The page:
The SPD body camera question: Better policing practices or your privacy?
Because of legal concerns, the Seattle Police Department has decided to delay a pilot program that would outfit about a dozen officers with body cameras. If the program is implemented, officers would wear video cameras roughly the size of a credit card on their uniforms or, possibly, smaller cameras mounted on their eyeglasses or hats.
The decision to wait before giving officers the cameras was based on a recommendation from the city attorney's office, and reflects the complexities surrounding the technology. A recent study showed that the cameras, which are becoming more widely used by police departments nationwide, resulted in decreased use-of-force incidents by officers, but they have also raised privacy issues.
In Washington, for example, state laws place restrictions on recording private conversations without a person's permission. The laws include some exceptions for emergency responders, but so far there are no clear guidelines for body cameras. With this legal ambiguity as a backdrop, the city attorney's office advised the police department to hold off on its body camera pilot until the state attorney general's office can issue an opinion related to the matter. That opinion was requested by state Sen. Andy Billig, D-Spokane, in February.
The Spokane City Council approved the purchase of 220 police body cameras last fall. Billig said that the Council's president asked him for help getting some legal clarification on the technology. "We thought it was appropriate and necessary," Billig said, adding that while he believes the cameras are a positive innovation, they also create the need to find a balance between safety, accountability and privacy.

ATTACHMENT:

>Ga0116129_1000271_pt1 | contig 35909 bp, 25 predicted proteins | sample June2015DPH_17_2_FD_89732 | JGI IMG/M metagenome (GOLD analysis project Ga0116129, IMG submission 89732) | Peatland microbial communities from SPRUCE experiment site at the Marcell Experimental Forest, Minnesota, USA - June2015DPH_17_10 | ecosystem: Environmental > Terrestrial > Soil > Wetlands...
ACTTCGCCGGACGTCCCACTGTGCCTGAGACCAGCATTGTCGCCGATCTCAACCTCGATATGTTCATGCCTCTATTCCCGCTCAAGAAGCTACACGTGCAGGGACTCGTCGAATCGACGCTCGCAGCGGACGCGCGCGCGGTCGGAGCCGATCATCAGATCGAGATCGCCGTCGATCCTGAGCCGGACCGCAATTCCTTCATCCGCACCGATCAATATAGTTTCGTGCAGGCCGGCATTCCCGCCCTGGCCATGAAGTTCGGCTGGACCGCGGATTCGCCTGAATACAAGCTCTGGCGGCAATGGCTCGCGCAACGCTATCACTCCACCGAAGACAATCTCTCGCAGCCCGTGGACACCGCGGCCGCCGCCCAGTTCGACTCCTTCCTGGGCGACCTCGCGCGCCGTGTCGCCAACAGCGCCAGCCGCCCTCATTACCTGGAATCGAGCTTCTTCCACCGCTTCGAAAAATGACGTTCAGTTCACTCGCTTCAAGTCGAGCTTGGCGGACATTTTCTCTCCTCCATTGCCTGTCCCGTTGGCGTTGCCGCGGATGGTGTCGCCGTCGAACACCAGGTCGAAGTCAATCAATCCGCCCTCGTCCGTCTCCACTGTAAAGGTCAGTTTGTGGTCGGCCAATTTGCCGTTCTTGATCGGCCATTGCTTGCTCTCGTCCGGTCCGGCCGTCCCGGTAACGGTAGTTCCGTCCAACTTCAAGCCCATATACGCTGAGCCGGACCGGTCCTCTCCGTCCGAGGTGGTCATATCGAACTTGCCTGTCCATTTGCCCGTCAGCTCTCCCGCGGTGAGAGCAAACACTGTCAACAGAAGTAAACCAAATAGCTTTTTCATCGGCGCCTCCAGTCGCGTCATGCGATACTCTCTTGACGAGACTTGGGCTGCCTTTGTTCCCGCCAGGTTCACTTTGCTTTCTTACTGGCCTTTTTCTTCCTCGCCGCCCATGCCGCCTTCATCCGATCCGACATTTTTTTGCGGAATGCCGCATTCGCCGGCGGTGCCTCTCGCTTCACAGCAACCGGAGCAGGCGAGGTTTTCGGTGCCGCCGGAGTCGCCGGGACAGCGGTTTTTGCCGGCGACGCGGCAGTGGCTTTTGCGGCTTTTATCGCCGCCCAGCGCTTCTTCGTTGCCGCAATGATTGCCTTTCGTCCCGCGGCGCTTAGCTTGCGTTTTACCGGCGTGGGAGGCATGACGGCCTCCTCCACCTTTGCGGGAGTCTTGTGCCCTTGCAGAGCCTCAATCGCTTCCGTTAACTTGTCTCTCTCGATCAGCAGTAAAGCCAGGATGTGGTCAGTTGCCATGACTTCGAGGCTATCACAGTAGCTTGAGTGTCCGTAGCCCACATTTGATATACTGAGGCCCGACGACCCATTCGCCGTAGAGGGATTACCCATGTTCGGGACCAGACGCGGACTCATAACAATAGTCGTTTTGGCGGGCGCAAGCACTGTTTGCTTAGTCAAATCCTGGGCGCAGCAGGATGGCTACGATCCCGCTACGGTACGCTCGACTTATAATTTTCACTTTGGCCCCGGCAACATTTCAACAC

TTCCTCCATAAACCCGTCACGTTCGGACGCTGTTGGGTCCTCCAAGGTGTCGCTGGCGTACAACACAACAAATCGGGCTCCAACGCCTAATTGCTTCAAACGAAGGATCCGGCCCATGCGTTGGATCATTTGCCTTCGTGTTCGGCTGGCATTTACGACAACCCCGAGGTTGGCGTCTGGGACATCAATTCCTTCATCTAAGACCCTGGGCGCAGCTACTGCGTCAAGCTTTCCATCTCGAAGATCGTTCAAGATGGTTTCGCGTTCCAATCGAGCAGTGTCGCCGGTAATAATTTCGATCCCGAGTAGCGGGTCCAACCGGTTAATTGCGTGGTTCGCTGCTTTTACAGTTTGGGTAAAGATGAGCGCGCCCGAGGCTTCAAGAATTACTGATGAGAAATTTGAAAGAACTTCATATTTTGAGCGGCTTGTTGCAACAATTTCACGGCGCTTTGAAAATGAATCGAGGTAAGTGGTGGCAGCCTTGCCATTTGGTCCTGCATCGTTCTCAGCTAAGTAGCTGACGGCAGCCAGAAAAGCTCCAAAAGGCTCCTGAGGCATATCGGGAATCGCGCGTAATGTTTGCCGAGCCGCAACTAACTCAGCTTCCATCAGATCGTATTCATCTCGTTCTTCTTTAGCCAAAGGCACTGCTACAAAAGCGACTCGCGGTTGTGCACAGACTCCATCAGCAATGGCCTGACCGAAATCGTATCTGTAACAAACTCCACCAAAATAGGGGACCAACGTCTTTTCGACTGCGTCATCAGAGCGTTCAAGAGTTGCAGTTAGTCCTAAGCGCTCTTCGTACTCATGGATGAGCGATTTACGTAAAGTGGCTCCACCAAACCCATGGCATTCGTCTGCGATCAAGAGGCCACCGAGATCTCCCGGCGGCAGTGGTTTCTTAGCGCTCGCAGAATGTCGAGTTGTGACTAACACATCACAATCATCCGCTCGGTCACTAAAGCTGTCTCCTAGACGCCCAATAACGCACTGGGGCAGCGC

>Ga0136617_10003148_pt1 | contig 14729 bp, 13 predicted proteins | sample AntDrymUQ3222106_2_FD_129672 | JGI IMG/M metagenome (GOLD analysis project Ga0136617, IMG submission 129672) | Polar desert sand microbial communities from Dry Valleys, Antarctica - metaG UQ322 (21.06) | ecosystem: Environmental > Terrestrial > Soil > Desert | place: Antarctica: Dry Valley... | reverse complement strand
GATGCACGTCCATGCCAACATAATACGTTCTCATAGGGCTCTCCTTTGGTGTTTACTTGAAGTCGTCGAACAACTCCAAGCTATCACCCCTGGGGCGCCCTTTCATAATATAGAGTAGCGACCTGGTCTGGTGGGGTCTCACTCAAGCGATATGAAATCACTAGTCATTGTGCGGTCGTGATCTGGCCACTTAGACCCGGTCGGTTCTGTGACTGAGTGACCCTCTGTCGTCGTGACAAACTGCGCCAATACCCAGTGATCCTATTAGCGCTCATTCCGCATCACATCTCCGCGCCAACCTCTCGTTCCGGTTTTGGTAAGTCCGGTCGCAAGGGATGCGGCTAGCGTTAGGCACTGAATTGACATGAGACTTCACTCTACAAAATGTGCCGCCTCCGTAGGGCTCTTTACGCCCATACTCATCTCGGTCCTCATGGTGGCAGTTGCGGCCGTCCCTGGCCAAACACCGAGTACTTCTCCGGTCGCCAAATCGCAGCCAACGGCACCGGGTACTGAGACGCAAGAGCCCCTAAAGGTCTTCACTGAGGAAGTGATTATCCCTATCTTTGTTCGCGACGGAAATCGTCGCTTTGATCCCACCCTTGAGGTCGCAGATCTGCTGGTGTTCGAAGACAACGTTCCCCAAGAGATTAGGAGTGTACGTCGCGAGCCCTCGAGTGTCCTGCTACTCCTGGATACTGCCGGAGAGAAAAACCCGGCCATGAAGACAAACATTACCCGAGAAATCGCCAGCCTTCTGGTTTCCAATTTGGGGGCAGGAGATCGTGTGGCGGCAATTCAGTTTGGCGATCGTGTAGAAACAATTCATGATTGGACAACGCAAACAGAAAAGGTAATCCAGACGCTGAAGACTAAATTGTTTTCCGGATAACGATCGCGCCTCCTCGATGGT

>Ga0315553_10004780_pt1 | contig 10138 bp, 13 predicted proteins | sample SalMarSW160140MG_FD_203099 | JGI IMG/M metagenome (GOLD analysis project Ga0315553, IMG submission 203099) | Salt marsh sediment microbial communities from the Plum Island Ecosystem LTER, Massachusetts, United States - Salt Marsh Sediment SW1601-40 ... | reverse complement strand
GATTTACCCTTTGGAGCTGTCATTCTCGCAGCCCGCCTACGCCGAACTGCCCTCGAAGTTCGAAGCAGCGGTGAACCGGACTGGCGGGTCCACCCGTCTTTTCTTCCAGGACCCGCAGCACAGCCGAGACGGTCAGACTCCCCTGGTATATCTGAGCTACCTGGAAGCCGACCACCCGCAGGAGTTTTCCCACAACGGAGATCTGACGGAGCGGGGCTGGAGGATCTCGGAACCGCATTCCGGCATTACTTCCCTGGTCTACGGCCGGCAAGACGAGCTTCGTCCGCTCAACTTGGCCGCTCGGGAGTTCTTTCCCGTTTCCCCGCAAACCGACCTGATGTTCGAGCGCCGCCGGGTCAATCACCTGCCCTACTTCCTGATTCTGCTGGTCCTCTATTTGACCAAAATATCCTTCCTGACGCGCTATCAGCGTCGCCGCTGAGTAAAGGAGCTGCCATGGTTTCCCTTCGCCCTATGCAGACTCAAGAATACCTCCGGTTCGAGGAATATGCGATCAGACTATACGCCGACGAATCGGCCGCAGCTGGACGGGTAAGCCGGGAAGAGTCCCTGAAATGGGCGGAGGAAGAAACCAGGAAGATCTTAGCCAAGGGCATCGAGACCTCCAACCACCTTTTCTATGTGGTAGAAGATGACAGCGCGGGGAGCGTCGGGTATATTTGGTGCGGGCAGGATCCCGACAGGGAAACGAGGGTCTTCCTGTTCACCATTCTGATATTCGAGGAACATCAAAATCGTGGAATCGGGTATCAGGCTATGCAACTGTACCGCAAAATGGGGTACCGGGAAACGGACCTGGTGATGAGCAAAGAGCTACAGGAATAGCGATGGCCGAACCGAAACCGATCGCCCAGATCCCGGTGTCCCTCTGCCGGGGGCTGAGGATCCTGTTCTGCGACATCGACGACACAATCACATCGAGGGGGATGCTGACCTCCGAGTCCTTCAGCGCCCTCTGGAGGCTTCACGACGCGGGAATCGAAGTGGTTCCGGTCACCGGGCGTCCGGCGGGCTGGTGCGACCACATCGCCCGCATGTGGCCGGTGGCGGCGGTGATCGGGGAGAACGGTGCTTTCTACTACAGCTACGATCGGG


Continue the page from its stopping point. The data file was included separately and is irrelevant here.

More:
Among Billig's questions to the attorney general in the opinion request: Are recorded interactions between an officer and a citizen in a private residence considered public or private? In a Feb. 20 memo to City Councilmember Bruce Harrell, Seattle Police Department Chief of Staff Michael Washburn said that this question could lead the attorney general’s office to weigh in on the constitutionality of recording video inside a person’s home without their permission.
The American Civil Liberties Union of Washington supports the use of the cameras if they are used exclusively for police accountability. “They're going to capture and deter misconduct,” said Jamela Debelak, technology and liberty director for the ACLU of Washington. But the ACLU also takes the position that there will need to be state legislative reform in order for the new technology to square with privacy laws.
Debelak adds that if departments are using the cameras, "There need to be some really good policies in place." More specifically, she said that video that is unrelated to misconduct cases should be deleted quickly so that it does not become subject to public disclosure requests.
"They pose a ton of a privacy risks," she said, referring to the cameras.
Testing of the body cameras in Seattle was slated to begin last fall, according to information in this year’s city budget. The police department's initial plans for the program involved only traffic patrol officers. To avoid running afoul of privacy laws, the department planned to disable the cameras' audio functions. Instead, the silent video could have been paired with audio from the in-car cameras, which are exempt from state privacy laws. In his opinion request, Billig specifically asked whether intercepting audio with an officer-worn camera was restricted to situations where an in-car camera was also being used.
Washburn explained the reason for postponing the program to Harrell, who is chair of the Public Safety, Civil Rights and Technology Committee, in the Feb. 20 memo, which Crosscut obtained through a public disclosure request. The department, Washburn wrote, believed that testing the cameras only with officers who were doing traffic stops would not demonstrate whether they were effective for everyday police work.